One attractive strategy for answering these questions emphasizes the continuity of metaphysics with science. On this conception, metaphysics is primarily or exclusively concerned with developing generalizations from our best-confirmed scientific theories. For example, in the mid-twentieth century, Quine (1948) proposed that that the “old/intermediate” metaphysical debate over the status of abstract objects should be settled in this way. He observed that if our best scientific theories are recast in the “canonical notation of (first-order) quantification” (in sufficient depth that all the inferences that users of these theories will want to make are valid in first-order logic), then many of these theories, if not all of them, will have as a logical consequence the existential generalization on a predicate FF such that FF is satisfied only by abstract objects. It would seem, therefore, that our best scientific theories “carry ontological commitment” to objects whose existence is denied by nominalism. (These objects may not be universals in the classical sense. They may, for example, be sets.) Take for example the simple theory, ‘There are homogeneous objects, and the mass of a homogeneous object in grams is the product of its density in grams per cubic centimeter and its volume in cubic centimeters’. A typical recasting of this theory in the canonical notation of quantification is:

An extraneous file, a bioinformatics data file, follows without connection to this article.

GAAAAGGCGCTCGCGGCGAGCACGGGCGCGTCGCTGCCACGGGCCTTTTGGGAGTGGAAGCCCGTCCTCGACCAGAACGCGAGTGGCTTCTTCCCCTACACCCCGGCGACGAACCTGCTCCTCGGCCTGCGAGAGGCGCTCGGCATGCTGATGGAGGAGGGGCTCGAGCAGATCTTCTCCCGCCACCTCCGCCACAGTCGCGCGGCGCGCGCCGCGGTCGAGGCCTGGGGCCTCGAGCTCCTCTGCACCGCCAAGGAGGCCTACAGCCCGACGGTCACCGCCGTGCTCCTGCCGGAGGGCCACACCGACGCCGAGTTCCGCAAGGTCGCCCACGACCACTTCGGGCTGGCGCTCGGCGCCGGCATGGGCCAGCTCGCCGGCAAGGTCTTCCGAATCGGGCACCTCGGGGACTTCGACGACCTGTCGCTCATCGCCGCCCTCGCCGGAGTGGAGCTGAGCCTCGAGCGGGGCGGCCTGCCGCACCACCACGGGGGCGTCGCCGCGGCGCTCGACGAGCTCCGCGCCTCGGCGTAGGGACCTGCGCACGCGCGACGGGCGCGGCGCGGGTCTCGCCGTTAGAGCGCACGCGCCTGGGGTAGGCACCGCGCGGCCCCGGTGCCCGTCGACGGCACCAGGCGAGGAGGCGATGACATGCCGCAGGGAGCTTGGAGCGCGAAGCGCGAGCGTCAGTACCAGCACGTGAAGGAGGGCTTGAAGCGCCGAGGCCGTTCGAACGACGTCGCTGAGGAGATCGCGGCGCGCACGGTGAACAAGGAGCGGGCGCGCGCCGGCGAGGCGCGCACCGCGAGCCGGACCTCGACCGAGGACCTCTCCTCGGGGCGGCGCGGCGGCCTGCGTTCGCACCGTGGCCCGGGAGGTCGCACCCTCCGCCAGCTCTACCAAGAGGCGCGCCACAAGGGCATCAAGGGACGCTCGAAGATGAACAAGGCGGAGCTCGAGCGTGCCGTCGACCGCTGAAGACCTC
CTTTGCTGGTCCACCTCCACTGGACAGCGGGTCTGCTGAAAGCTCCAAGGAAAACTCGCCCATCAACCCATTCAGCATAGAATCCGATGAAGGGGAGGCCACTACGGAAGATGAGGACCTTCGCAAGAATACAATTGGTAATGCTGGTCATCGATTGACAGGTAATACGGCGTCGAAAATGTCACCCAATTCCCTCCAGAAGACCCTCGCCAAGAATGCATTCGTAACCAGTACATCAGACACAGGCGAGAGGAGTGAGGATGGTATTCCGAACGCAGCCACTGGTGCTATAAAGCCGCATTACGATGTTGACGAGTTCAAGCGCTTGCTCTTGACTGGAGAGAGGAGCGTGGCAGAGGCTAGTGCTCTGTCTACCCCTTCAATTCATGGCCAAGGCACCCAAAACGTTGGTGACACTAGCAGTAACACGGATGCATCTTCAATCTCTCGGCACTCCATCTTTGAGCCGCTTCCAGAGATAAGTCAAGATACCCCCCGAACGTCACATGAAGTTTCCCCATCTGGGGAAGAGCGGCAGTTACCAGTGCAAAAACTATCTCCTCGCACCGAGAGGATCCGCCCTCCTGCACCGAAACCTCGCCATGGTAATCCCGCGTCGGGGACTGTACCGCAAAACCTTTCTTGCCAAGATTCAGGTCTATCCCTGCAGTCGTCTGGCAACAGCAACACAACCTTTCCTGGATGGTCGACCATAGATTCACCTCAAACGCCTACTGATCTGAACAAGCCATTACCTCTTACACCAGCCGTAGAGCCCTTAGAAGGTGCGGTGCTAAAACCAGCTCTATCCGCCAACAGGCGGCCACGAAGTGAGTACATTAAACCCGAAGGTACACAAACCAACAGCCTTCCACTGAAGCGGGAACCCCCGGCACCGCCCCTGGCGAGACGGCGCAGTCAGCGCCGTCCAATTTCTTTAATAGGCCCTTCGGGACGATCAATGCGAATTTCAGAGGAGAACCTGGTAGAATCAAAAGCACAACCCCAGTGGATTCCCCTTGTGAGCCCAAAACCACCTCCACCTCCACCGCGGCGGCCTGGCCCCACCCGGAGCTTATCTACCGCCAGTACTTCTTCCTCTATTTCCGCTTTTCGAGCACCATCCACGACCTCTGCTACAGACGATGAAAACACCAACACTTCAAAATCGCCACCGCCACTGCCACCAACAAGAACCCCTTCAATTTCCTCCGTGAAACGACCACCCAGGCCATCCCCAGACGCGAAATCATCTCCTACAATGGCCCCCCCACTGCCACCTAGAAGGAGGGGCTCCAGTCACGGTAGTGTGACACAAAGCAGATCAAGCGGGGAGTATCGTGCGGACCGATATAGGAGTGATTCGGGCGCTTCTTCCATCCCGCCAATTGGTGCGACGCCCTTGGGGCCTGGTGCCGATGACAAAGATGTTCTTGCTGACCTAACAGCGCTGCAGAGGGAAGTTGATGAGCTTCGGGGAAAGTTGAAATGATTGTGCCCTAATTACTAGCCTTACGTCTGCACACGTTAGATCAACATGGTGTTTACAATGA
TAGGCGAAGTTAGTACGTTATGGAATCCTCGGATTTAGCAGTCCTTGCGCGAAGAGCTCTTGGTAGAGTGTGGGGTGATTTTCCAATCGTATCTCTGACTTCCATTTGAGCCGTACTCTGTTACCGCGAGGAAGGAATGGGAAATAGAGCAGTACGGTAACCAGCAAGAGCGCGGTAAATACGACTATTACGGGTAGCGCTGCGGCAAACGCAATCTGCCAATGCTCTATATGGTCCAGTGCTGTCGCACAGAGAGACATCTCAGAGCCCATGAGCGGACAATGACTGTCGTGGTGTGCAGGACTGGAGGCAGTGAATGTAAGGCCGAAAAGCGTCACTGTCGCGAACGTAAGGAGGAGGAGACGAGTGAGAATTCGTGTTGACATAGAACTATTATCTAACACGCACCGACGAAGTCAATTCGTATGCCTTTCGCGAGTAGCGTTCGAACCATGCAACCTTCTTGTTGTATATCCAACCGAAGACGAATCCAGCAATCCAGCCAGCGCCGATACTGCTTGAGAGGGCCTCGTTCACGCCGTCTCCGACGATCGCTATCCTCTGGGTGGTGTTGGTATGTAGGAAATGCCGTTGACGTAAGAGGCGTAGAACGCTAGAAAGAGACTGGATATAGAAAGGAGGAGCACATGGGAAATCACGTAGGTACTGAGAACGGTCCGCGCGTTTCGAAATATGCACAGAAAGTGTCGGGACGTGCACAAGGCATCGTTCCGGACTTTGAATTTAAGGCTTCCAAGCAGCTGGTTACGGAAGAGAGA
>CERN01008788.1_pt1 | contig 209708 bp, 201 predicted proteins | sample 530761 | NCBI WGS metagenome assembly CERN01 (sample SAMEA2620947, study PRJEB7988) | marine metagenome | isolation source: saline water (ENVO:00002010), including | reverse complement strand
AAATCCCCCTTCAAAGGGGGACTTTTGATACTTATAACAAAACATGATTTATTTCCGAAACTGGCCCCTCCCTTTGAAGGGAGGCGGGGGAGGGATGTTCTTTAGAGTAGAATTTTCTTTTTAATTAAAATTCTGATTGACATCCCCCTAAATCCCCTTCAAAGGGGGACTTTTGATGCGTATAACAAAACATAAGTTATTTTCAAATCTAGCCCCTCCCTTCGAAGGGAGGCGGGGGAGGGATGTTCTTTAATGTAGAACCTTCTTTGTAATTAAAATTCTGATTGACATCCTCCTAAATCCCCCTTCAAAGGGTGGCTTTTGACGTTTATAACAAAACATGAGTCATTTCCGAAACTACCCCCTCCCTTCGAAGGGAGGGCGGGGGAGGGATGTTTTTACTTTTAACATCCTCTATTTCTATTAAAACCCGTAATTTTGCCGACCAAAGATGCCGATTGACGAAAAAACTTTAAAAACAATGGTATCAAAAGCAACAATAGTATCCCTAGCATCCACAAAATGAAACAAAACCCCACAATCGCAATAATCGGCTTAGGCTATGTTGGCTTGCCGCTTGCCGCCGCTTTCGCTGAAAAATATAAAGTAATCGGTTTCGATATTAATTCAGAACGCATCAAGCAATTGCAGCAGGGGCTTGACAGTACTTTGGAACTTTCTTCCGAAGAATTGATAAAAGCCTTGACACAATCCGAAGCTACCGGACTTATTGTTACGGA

∃Hx∃Hx & ∀x(Hx→Mx=Dx×Vx)∀x(Hx→Mx=Dx×Vx)
(‘HxHx’: ‘xx is homogeneous’; ‘MxMx’: ‘the mass of xx in grams’; ‘DxDx’: ‘the density of xx in grams per cubic centimeter’; ‘VxVx’: ‘the volume of xx in cubic centimeters’.) A first-order logical consequence of this “theory” is
That is: there exists at least one thing that is a product (at least one thing that, for some xx and some yyis the product of xx and yy). And a product must be a number, for the operation “product of” applies only to numbers. Our little theory, at least if it is recast in the way shown above, is therefore, in a very obvious sense, “committed” to the existence of numbers. It would seem, therefore, that a nominalist cannot consistently affirm that theory. (In this example, the role played by ‘the predicate F’ in the abstract statement of Quine’s “observation” is played by the predicate ‘…=…×…’.)